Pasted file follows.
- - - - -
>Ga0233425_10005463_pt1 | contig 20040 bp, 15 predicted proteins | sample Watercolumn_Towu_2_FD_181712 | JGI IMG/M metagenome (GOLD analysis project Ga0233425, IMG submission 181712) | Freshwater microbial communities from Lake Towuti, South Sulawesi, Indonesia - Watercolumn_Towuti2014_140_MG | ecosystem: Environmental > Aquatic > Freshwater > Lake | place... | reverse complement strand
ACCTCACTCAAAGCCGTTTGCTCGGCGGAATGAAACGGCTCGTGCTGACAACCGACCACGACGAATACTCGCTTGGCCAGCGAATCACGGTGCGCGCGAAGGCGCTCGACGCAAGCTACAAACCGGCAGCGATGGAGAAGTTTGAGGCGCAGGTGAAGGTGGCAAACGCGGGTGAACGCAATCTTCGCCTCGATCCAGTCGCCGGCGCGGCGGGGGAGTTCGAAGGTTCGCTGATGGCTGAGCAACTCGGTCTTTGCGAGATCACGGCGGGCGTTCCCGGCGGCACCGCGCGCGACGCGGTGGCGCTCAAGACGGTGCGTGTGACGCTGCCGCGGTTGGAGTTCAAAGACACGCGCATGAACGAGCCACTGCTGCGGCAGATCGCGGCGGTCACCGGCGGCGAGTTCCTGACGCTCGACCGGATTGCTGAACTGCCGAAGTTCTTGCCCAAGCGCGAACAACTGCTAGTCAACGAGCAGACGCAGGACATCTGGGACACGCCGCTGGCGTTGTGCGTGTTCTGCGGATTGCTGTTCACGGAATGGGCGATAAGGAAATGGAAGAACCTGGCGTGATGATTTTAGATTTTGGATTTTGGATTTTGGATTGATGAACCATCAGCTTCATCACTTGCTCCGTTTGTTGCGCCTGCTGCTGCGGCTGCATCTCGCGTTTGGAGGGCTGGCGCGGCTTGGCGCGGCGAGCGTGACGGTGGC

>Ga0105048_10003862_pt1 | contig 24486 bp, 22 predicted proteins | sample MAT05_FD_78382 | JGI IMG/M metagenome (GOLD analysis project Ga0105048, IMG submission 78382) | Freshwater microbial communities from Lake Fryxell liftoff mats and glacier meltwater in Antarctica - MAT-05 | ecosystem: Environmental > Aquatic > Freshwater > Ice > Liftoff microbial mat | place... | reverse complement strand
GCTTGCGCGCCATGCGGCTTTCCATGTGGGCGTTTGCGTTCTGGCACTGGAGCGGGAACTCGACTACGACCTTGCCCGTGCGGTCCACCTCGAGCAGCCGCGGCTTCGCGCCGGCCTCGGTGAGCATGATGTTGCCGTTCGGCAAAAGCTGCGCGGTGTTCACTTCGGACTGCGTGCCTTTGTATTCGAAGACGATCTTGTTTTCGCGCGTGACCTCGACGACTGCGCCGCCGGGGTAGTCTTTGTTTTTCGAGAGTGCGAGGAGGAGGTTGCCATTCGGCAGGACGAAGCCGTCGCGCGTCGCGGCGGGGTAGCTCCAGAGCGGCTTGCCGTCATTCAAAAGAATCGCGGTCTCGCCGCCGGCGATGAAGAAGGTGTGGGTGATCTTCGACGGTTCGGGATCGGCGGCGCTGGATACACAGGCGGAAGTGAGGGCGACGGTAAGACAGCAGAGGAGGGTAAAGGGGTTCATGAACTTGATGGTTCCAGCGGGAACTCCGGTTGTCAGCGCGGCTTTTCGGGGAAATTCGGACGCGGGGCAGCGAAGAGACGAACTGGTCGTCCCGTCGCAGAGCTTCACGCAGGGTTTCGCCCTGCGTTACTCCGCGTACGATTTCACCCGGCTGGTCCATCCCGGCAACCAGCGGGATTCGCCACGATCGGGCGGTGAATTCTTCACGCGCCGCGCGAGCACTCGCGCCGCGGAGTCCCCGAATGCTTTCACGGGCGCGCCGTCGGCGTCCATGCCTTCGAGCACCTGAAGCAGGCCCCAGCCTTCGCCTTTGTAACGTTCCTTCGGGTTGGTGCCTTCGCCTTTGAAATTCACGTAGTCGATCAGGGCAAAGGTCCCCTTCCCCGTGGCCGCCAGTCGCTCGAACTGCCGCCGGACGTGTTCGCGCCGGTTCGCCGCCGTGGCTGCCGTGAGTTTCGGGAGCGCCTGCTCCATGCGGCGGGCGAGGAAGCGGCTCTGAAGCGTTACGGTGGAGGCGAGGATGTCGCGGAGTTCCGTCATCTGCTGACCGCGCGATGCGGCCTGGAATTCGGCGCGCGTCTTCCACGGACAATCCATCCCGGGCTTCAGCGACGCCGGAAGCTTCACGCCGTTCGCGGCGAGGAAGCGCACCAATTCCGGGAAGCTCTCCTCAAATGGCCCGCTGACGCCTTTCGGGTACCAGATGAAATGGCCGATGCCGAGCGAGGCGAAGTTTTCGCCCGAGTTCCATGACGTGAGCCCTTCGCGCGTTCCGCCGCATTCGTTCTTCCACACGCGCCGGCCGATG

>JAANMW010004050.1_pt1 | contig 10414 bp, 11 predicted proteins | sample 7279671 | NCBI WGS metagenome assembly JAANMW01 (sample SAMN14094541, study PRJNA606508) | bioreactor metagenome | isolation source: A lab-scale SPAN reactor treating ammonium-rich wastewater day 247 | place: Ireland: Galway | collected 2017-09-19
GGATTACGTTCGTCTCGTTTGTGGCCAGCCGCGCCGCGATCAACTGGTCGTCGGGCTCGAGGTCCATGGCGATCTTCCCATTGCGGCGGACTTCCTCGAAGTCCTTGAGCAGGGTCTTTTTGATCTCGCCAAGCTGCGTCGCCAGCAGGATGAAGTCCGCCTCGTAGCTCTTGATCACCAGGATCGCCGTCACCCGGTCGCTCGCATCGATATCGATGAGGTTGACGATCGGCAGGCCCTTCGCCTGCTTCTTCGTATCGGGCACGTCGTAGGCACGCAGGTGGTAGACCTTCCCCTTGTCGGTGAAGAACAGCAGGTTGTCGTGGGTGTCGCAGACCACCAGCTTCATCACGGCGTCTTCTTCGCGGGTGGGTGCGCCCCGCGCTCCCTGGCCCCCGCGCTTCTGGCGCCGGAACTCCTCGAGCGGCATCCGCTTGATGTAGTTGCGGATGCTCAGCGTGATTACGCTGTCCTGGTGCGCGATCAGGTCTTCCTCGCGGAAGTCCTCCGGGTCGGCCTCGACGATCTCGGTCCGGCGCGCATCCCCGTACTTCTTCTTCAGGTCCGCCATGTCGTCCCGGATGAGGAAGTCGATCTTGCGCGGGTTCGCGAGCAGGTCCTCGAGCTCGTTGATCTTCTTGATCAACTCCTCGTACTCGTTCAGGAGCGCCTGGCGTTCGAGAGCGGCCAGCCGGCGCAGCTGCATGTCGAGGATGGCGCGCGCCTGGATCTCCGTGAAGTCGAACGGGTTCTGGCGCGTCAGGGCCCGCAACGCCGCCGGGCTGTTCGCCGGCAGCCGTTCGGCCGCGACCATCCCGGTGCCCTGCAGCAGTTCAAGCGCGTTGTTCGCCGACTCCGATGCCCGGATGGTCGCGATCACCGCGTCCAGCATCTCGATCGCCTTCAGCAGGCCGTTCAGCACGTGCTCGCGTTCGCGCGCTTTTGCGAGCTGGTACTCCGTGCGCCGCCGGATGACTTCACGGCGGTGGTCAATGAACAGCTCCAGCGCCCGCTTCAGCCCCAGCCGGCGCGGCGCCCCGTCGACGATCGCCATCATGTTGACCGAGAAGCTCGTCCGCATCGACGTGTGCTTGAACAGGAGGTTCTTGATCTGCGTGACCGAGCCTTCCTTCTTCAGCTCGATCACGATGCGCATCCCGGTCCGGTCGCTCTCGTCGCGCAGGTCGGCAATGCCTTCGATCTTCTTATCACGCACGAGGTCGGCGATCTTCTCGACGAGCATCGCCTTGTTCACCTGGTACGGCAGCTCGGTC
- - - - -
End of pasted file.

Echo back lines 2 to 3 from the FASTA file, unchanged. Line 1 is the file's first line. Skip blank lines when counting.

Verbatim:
ACCTCACTCAAAGCCGTTTGCTCGGCGGAATGAAACGGCTCGTGCTGACAACCGACCACGACGAATACTCGCTTGGCCAGCGAATCACGGTGCGCGCGAAGGCGCTCGACGCAAGCTACAAACCGGCAGCGATGGAGAAGTTTGAGGCGCAGGTGAAGGTGGCAAACGCGGGTGAACGCAATCTTCGCCTCGATCCAGTCGCCGGCGCGGCGGGGGAGTTCGAAGGTTCGCTGATGGCTGAGCAACTCGGTCTTTGCGAGATCACGGCGGGCGTTCCCGGCGGCACCGCGCGCGACGCGGTGGCGCTCAAGACGGTGCGTGTGACGCTGCCGCGGTTGGAGTTCAAAGACACGCGCATGAACGAGCCACTGCTGCGGCAGATCGCGGCGGTCACCGGCGGCGAGTTCCTGACGCTCGACCGGATTGCTGAACTGCCGAAGTTCTTGCCCAAGCGCGAACAACTGCTAGTCAACGAGCAGACGCAGGACATCTGGGACACGCCGCTGGCGTTGTGCGTGTTCTGCGGATTGCTGTTCACGGAATGGGCGATAAGGAAATGGAAGAACCTGGCGTGATGATTTTAGATTTTGGATTTTGGATTTTGGATTGATGAACCATCAGCTTCATCACTTGCTCCGTTTGTTGCGCCTGCTGCTGCGGCTGCATCTCGCGTTTGGAGGGCTGGCGCGGCTTGGCGCGGCGAGCGTGACGGTGGC

>Ga0105048_10003862_pt1 | contig 24486 bp, 22 predicted proteins | sample MAT05_FD_78382 | JGI IMG/M metagenome (GOLD analysis project Ga0105048, IMG submission 78382) | Freshwater microbial communities from Lake Fryxell liftoff mats and glacier meltwater in Antarctica - MAT-05 | ecosystem: Environmental > Aquatic > Freshwater > Ice > Liftoff microbial mat | place... | reverse complement strand